tinyBuild's Clash with G2A Continues

Several days ago, tinyBuild accused G2A of fostering a grey market in which credit card thieves could launder their ill-gotten money. The feud continues as G2A responds with a press release, trying to deflect questions and shift blame, to which tinyBuild offers what they consider genuine solutions.

tinyBuild's clash with g2a continuesYou can read G2A’s full press release here, but the gist of it is:
All G2A asked, was to cooperate with tinyBuild to rectify the issue, which is the list of the keys they deemed without any verification, as stolen.
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Only then can G2A compare these keys against the confidential G2A marketplace database and report those findings back to tinyBuild. Unfortunately tinyBuild never came back with the answers to resolve the issue.
They go on about how the value of the tinyBuild’s games sold on the marketplace was overestimated, emphasizing once again that they are a marketplace where people gather to sell their goods, not a shop. Another curious bit is when they try to steer the conversation towards the question why the publisher decided not to share the list of keys with them. The text ends in a quite peculiar way, asking tinyBuild to provide a list of keys they suspect are stolen within three days, which only adds fuel to the fire.

Alex Nichiporchik promptly responded to their press release with an update to his original blog post. Naturally, the reason they don’t want to hand over a list of keys to G2A is that they can’t be certain which ones really were fraudulently obtained, and he fears that G2A would only resell the keys. It would take a lot of time and effort to sift out the stolen from the proper ones, more than the company can afford.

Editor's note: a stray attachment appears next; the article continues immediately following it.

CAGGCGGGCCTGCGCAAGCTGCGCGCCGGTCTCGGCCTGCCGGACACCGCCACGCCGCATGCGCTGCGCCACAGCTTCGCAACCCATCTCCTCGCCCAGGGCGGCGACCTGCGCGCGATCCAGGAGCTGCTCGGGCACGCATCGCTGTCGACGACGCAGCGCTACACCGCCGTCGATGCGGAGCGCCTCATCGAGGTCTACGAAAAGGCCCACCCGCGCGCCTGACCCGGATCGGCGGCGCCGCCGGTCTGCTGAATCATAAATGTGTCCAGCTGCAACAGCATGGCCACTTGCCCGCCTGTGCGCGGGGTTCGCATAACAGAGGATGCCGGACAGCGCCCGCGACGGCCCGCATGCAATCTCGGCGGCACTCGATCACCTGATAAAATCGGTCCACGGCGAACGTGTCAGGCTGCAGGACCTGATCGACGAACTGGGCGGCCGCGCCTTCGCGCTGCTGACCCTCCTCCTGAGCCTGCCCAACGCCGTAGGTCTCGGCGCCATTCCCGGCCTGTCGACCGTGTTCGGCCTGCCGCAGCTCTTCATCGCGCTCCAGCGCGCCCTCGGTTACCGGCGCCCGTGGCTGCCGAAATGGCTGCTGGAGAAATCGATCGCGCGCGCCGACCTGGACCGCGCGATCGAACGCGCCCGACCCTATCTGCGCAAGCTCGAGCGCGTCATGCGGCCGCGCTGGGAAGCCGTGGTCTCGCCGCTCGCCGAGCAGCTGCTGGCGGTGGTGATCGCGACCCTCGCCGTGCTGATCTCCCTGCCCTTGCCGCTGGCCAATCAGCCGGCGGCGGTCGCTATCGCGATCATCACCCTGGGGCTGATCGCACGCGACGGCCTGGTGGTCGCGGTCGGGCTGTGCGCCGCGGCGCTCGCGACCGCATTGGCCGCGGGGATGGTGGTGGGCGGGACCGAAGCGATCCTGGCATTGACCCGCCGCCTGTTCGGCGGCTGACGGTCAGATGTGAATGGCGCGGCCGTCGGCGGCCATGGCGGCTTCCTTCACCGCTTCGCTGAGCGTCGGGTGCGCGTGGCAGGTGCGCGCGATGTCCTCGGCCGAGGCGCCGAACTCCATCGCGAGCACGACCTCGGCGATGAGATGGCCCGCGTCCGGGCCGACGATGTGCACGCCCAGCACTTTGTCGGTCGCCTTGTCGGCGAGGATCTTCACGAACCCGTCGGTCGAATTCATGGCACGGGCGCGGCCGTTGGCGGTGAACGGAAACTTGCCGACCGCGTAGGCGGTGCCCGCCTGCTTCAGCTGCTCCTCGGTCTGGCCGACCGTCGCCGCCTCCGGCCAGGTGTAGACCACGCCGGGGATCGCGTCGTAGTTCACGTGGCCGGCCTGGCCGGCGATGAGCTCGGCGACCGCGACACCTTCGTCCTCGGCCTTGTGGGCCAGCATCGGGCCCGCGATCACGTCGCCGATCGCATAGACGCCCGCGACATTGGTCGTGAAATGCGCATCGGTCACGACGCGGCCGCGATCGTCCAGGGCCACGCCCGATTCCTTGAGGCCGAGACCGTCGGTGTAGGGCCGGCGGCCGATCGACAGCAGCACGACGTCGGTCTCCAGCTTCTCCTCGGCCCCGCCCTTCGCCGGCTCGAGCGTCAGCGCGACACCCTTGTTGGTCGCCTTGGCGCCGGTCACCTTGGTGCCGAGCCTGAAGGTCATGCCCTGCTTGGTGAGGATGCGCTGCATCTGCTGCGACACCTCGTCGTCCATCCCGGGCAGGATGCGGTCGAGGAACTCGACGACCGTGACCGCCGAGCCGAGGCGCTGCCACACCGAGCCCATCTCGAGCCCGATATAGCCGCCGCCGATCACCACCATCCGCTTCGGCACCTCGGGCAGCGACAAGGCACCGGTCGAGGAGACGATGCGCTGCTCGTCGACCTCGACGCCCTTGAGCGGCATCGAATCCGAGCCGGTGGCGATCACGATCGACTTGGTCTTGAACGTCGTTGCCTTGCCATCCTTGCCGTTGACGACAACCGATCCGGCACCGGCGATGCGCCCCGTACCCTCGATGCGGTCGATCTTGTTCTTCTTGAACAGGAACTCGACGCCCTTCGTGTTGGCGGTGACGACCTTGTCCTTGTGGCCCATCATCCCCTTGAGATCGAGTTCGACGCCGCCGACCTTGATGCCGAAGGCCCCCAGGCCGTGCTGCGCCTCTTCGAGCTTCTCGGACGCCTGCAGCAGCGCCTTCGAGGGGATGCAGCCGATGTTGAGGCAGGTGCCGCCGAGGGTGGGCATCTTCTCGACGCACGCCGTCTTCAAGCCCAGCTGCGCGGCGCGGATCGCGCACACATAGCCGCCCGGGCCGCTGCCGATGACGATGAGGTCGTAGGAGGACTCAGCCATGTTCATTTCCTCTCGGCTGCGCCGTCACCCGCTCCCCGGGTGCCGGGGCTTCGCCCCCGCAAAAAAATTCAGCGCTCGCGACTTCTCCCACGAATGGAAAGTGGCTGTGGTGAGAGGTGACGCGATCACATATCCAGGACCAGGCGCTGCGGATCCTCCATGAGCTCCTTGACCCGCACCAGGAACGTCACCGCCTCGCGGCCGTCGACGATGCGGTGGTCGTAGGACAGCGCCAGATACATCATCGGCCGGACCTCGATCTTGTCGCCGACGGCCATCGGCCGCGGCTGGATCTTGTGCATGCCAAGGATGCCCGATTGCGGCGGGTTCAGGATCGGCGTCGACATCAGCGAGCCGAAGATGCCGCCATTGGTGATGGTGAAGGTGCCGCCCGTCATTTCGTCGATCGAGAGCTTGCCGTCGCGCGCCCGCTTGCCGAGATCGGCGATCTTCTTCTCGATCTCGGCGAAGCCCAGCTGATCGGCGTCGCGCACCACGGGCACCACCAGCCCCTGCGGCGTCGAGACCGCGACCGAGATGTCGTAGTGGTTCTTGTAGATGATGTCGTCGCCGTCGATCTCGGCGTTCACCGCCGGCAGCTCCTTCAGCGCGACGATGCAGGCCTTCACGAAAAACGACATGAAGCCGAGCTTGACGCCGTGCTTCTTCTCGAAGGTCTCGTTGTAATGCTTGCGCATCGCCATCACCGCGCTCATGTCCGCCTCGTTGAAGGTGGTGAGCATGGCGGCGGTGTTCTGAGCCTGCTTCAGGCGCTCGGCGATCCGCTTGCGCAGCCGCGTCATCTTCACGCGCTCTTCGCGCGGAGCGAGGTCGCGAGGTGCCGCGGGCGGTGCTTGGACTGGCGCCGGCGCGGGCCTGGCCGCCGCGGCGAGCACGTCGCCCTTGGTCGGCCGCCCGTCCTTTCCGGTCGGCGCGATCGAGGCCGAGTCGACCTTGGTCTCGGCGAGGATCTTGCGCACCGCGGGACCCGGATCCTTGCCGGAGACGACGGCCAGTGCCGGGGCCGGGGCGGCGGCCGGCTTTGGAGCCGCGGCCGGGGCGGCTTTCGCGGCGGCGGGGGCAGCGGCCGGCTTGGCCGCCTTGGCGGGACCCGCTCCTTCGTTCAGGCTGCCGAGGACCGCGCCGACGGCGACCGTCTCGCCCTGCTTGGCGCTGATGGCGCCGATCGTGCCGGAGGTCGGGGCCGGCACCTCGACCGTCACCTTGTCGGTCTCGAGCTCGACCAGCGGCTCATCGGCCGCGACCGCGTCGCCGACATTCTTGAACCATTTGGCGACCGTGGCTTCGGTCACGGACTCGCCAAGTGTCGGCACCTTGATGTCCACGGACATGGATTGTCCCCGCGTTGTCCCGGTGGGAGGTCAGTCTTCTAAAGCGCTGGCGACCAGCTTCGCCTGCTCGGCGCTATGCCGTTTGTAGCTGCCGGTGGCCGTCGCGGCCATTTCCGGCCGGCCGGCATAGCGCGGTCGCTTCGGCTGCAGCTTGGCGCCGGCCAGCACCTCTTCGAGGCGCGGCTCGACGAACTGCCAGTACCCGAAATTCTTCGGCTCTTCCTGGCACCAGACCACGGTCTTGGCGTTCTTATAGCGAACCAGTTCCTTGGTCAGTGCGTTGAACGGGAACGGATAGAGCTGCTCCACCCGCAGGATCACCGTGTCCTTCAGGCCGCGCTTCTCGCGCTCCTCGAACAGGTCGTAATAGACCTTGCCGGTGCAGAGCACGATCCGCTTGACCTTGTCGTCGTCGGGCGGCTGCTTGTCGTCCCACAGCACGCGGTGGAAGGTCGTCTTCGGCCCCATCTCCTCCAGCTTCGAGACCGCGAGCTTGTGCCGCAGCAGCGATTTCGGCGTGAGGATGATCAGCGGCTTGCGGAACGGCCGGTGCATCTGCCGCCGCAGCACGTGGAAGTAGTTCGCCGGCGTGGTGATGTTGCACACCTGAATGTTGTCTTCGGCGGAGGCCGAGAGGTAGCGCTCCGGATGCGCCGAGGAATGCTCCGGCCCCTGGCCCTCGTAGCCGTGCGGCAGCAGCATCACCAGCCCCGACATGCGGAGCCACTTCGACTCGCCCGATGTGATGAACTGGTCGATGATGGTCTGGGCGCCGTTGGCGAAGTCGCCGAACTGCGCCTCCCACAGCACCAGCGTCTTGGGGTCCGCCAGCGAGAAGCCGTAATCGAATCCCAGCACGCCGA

Instead, he offers three ways G2A could remedy the situation and make the marketplace a more developer-friendly environment:
  • Allow publishers to set a minimum price for the distributed products
  • Set a minimum cut for all 3rd party sales of said keys (these would come out of merchants’ cut)
  • Actually verify your merchants. I just made an account and within an hour was able to sell a ton of keys, no verification whatsoever. If Ebay allowed you to sell merchandise without verifying sellers’ credentials (they ask you for IDs, statements confirming addresses, tie it to your bank account, etc), they’d probably under similar fire right now as they’d facilitate stolen goods trade.
G2A has yet to respond to tinyBuild’s propositions.

Author Ketchua profile picture
Ketchua has been writing about games for far too long. As Señor Editor, he produces words (and stuff) for Gosunoob. There are a lot of words (and stuff) there, so he's terribly busy. Especially if you need something.